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Dear Friends and Neighbors,

It's official. The 105-day 2021 legislative session, which is scheduled to begin January 11, will be a “remote session.” Click here to see the House plan for the legislative session. The campus, and all the buildings, will remain closed to the public, no staff will be allowed on campus, and committee meetings, floor debates and the voting on legislation will all be done remotely.

This is not something I nor my House Republican colleagues want. The majority party in Olympia is driving this ship and unfortunately, it will be you – the public – that suffers most. I do not believe we can adequately do the peoples' business and include our citizens in the debate, discussions and solutions that we so desperately need, via online meetings, telephone calls and text messages.

That being said, it is now more critical than ever that you stay involved as much as possible to hold your elected leaders accountable and to have a voice in your state government. I urge you to visit this website that describes in detail – with many helpful links – how to remotely access the Legislative process in Olympia. Here is a link that will explain how you can utilize remote testimony to voice your concerns or support for legislation.

I understand the need to keep people safe and healthy, but I believe it can be done. If there was ever a time for us to work together to come up with unique solutions to keep the public engaged and a part of the process, it is now. Unfortunately, the majority party is refusing to consider anything but a complete lockdown of the capitol campus.

The Governor who would be king…
Legislators from both parties have requested a special session since August – and House Republicans first requested this back in April. I believe the governor should have called a special session months ago to get input and support from lawmakers around the state. It could have been a bipartisan discussion with legislators from both parties weighing in on the decisions being made. Instead, our state has been managed by one person. The governor has tried to manage the pandemic by himself since March. However, the Legislature – being the voice of their communities – could have adjusted the operating budget to better position our state financially in the future, had more say in the massive amount of federal dollars given to the state, and had a role in any reopening plan. Instead, the governor has chosen to go it alone.

Reopening Washington…
As you know, a spike in coronavirus cases in early November led to the governor to issue lockdown orders that run through January 11. This week, he announced a new “Healthy Washington – Roadmap to Recovery” plan. From what I'm hearing from the many small businesses in my district, there is not much hope that his plan will keep them afloat. Our economy and the lives of so many continue to suffer because so many businesses are not allowed to open. The governor's actions underscore the need to have a serious discussion this legislative session on the governor's emergency powers, including whether they need to be modified and how the people's representatives in the Legislature can play a greater role during emergencies. It is an important debate that I encourage you to follow.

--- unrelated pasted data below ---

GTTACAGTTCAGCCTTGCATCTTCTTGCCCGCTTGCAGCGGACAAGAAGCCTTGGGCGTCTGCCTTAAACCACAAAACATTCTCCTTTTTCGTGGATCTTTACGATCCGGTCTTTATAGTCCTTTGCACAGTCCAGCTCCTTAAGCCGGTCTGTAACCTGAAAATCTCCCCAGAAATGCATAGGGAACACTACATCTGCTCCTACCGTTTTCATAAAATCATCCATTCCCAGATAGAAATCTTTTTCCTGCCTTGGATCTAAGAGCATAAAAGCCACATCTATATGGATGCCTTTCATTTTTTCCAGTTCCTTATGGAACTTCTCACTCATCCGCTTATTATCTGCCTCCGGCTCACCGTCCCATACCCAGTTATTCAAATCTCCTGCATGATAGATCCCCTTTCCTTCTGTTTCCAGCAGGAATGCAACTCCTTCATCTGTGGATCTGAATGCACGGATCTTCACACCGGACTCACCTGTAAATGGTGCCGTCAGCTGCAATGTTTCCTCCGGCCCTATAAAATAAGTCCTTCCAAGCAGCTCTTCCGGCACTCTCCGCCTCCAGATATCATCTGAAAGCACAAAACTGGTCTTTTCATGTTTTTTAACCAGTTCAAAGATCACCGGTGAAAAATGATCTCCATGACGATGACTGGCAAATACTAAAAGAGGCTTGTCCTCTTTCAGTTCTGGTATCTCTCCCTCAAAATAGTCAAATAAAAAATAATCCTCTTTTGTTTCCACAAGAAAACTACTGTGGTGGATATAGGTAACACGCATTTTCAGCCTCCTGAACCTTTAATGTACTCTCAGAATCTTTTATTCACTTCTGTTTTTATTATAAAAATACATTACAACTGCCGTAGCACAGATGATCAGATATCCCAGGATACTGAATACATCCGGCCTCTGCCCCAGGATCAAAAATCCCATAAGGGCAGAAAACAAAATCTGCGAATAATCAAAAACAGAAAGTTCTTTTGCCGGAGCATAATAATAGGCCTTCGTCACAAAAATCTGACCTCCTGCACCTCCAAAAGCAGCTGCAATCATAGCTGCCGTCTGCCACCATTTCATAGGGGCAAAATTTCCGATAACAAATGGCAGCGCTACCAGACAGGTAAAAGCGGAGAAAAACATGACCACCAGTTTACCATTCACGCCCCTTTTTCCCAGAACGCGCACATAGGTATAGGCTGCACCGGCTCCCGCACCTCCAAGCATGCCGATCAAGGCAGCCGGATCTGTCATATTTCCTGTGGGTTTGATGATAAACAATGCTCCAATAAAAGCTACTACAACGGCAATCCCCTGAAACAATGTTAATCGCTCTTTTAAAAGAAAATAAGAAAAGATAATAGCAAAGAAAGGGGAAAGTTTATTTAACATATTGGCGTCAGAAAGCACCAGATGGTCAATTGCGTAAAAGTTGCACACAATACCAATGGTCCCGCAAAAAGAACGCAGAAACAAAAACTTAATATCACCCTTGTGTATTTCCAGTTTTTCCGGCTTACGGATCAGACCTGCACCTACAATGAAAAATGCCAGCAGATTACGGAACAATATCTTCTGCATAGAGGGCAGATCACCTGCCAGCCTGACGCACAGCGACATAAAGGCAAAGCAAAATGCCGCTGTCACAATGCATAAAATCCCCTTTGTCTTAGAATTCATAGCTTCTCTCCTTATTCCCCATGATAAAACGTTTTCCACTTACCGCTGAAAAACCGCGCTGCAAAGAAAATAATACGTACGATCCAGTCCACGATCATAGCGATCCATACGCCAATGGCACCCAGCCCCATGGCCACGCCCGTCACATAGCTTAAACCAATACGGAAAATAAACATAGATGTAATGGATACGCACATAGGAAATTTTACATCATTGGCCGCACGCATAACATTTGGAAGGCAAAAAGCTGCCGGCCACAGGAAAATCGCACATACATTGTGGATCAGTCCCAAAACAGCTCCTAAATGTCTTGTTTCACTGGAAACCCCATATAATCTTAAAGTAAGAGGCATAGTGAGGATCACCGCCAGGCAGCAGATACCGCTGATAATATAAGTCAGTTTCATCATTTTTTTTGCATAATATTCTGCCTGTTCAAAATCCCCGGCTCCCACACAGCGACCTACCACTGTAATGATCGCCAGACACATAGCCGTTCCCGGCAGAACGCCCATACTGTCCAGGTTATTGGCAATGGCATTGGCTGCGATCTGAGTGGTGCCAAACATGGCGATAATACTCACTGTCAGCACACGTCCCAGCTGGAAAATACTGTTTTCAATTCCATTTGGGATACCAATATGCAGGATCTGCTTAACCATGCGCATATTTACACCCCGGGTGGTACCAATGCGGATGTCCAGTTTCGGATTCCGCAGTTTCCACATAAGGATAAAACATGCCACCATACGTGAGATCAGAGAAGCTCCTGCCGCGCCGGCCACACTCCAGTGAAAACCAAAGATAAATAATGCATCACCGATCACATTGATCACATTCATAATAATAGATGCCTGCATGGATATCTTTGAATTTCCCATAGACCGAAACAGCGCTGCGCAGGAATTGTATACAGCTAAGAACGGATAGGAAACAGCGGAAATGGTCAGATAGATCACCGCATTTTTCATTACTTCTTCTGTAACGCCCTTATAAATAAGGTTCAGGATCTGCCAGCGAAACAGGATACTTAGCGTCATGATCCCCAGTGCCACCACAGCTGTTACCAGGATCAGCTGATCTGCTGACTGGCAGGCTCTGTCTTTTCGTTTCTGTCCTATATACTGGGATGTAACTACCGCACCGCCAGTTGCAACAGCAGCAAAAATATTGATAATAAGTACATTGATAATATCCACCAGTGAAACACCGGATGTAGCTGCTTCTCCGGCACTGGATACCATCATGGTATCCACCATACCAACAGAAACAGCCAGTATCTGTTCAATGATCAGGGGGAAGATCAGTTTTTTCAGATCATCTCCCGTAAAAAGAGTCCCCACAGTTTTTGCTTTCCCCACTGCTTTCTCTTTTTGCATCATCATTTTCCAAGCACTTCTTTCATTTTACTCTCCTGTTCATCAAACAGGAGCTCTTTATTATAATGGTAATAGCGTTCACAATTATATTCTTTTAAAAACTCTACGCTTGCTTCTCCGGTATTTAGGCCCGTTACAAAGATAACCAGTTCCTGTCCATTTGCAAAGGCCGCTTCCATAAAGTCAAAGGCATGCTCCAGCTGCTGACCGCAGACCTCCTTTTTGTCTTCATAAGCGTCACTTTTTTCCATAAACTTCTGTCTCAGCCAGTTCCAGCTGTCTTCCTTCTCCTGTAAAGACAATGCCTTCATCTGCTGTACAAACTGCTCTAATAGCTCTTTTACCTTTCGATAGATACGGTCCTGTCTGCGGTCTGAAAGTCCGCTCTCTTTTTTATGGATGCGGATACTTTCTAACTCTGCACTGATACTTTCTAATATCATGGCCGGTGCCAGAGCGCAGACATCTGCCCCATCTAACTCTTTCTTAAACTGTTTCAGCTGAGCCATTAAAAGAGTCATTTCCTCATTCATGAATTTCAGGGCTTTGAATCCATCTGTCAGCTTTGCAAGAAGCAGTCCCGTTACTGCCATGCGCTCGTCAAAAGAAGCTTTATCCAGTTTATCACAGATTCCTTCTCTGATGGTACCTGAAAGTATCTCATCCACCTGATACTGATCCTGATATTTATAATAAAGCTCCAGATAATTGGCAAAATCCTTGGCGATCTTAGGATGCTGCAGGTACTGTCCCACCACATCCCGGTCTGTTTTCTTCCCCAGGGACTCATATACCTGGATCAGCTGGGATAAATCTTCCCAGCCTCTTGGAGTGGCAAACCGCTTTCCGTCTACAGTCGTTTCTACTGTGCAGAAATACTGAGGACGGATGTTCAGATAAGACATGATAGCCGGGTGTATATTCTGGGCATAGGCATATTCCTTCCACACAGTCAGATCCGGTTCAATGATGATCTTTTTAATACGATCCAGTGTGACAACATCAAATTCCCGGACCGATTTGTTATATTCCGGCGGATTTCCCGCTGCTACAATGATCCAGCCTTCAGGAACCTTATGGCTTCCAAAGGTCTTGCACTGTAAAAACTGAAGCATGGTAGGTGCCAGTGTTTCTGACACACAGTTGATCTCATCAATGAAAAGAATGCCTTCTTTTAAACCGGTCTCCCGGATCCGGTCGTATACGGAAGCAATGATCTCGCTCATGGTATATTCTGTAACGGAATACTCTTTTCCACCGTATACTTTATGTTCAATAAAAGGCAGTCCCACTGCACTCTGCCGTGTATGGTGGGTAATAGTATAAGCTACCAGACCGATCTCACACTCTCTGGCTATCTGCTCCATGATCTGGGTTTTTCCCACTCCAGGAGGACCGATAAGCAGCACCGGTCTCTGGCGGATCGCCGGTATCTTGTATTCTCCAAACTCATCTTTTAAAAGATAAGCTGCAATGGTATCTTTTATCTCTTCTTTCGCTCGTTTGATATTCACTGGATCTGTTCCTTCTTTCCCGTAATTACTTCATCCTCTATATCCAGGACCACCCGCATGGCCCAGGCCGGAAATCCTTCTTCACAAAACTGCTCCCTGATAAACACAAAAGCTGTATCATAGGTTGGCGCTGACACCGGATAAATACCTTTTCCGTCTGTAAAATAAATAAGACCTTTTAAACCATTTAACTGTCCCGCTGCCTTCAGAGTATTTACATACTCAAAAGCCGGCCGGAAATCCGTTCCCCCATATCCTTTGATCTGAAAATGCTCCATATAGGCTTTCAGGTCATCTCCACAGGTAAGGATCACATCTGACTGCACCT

You can learn more about the governor's powers here. You can also find information on the Legislature's limited role in temporarily waiving statutes and regulations at this link. A few bills have already been prefiled relating to this issue.

In closing, I again urge you to stay connected as much as possible. Below are some helpful links to keep you informed about what is happening in Olympia.

  • The Washington State Ledger: This is a legislative news aggregator administered by state House Republicans. It is a great source for information related to state government, public policy and the legislative process. Check it out!
  • Capitol Buzz: This daily electronic clip service offers headlines and stories from media outlets throughout the state, including newspaper, radio, and television.
  • The Current: This an online legislative publication from the Washington House Republicans that is sent out every week during the legislative session.
  • TVW: The state's own version of C-SPAN, TVW broadcasts floor and committee action live online. This will be an important tool with the session being “virtual.”

As always, thank you for reading my email update and for staying engaged. And thank you for once again choosing me to be your voice in Olympia. I will continue to work hard on your behalf!


Joe Schmick

State Representative Joe Schmick, 9th Legislative District
426B Legislative Building | P.O. Box 40600 | Olympia, WA 98504-0600
360-786-7844 | Toll-free: (800) 562-6000